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money of his own free will. In the Gesta and the Pecorone the creditor obstinately stands out for money when the forfeiture is barred. Gesta: — Da michi pecuniam meam.

— Nullum denarium ab eo obtinebis: Coram onmibus tibi optuli et rennuisti.

Pecorone: — Fatemi dare quei cento mila ducati.

— Io non ti darei un danaio; avessigli tolti quando io te gli volli far dare.

4°. Dolopathos ends abruptly after the trial.

Gesta and Pecorone have a playful scène of recognition.

Gesta: — "Ergo ingratus fuisti (says the Bride) quod militem ad prandium non invitasti." — "Subito intravit et subito exivit." — Ait puella:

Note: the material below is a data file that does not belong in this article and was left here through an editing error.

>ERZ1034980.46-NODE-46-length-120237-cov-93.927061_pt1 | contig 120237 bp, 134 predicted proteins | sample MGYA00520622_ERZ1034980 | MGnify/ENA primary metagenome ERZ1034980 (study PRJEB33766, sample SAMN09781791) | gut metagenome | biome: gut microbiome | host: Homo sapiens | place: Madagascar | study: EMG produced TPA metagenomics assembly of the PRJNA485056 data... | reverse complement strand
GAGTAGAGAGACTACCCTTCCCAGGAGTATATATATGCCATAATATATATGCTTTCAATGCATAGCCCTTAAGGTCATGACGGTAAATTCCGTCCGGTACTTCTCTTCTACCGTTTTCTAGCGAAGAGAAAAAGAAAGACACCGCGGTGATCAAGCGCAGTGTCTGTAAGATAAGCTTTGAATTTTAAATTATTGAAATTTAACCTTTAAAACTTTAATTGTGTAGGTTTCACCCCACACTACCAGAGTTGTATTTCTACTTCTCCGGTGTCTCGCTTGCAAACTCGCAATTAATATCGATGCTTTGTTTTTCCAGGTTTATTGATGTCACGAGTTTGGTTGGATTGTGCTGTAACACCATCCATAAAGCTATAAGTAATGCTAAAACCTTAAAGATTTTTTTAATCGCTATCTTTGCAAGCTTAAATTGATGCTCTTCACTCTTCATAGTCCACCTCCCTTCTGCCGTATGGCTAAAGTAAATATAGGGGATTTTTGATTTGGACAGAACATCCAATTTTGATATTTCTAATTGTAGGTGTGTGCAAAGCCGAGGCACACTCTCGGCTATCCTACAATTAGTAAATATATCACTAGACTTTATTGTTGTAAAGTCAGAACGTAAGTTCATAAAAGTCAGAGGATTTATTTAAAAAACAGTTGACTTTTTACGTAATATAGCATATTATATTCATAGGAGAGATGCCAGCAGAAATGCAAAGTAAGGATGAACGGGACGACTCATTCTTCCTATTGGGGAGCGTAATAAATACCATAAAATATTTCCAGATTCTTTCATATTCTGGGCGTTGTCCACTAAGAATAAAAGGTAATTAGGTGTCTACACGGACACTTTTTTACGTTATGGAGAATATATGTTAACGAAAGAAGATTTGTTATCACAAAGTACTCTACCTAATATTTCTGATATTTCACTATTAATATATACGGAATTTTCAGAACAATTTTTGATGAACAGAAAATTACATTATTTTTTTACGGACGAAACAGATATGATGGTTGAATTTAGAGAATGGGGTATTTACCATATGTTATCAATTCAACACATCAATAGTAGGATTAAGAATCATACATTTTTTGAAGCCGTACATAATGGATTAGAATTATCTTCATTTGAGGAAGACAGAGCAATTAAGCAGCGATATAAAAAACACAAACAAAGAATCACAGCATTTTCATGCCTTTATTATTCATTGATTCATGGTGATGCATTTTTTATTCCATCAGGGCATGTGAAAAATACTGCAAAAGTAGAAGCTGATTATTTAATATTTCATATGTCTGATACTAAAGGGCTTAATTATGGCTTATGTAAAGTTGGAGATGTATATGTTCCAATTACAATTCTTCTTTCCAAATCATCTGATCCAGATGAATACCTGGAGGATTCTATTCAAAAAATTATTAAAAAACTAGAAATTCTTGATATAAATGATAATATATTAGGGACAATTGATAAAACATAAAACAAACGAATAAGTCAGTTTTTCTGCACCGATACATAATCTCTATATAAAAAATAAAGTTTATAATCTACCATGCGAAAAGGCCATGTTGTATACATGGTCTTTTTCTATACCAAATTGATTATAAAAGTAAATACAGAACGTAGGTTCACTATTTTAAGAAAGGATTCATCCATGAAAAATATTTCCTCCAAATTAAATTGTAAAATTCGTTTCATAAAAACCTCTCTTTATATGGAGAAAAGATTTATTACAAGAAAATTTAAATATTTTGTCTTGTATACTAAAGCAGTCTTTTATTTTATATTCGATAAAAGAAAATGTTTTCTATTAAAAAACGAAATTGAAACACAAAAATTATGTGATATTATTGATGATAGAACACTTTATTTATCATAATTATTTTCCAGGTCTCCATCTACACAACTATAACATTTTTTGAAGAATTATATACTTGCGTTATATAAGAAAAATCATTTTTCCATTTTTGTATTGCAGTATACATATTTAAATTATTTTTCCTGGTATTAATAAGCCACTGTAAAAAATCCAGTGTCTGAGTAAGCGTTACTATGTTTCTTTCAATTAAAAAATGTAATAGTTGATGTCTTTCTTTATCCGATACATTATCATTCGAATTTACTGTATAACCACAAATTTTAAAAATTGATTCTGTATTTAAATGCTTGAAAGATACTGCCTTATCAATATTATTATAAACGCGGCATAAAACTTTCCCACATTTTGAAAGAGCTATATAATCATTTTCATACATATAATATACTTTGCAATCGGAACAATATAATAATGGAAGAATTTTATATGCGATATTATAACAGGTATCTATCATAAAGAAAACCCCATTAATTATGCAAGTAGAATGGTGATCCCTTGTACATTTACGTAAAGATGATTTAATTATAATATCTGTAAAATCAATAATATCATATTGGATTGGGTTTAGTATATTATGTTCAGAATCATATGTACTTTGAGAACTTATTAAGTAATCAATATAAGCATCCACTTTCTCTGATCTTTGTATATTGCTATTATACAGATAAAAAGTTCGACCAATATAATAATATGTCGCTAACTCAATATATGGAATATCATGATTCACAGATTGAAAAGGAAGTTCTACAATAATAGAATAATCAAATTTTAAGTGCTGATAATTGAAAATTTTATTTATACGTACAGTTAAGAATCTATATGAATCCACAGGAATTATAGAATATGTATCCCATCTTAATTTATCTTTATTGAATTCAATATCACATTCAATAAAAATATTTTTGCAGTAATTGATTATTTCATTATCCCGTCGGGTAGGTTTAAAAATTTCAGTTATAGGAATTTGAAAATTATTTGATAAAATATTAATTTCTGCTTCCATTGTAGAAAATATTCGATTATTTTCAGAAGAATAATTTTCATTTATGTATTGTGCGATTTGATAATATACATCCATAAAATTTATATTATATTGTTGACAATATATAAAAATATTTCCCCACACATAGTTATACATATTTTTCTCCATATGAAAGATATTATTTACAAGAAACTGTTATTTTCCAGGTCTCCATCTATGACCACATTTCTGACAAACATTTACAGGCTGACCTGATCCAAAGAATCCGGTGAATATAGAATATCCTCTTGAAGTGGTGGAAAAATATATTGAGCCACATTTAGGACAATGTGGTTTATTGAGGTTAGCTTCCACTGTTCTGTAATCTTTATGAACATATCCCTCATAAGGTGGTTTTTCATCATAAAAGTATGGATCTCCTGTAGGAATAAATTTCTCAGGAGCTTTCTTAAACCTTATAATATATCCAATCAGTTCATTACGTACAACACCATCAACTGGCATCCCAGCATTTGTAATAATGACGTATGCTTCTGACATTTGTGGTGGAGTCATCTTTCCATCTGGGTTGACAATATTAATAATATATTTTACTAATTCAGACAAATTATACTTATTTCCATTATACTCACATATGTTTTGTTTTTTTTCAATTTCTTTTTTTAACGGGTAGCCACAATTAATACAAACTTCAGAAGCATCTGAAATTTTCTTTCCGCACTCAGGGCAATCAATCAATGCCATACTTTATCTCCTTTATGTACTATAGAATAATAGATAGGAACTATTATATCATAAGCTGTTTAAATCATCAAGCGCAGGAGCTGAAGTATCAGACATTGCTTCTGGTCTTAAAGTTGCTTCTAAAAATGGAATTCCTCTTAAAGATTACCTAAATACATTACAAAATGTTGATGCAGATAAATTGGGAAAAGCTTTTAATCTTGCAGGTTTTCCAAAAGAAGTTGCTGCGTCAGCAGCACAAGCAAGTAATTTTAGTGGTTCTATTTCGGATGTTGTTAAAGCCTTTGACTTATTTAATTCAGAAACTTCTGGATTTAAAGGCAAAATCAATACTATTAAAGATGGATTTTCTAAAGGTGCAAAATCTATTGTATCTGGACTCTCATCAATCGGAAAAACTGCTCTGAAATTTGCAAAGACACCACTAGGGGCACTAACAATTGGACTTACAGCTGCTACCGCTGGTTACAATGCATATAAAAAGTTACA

— "Si eum iam videres, haberes noticiam eius?"

— "Eciam optime". — Statim puella cameram intravit, et induit se sicut prius. Que induta foras exivit. Miles cum ipsam vidisset per omnia noticiam eius habebat. Statim super collum suum cecidit et prae gaudio lacrimatus est: Benedicatur hora in qua tecum conveni. —

The device of the rings in the Pecorone may be more brilliant, perhaps, but the behaviour and language of the bride in connection with it are far from delicate. Still it seems as if the recognition scène was not an entirely new addition, but rather a more highly wrought substitute for an episode already there, in the Gesta, but not in Dolopathos.

5°. In Dolopathos the creditor has a personal grudge against the borrowing youth, which is motived.

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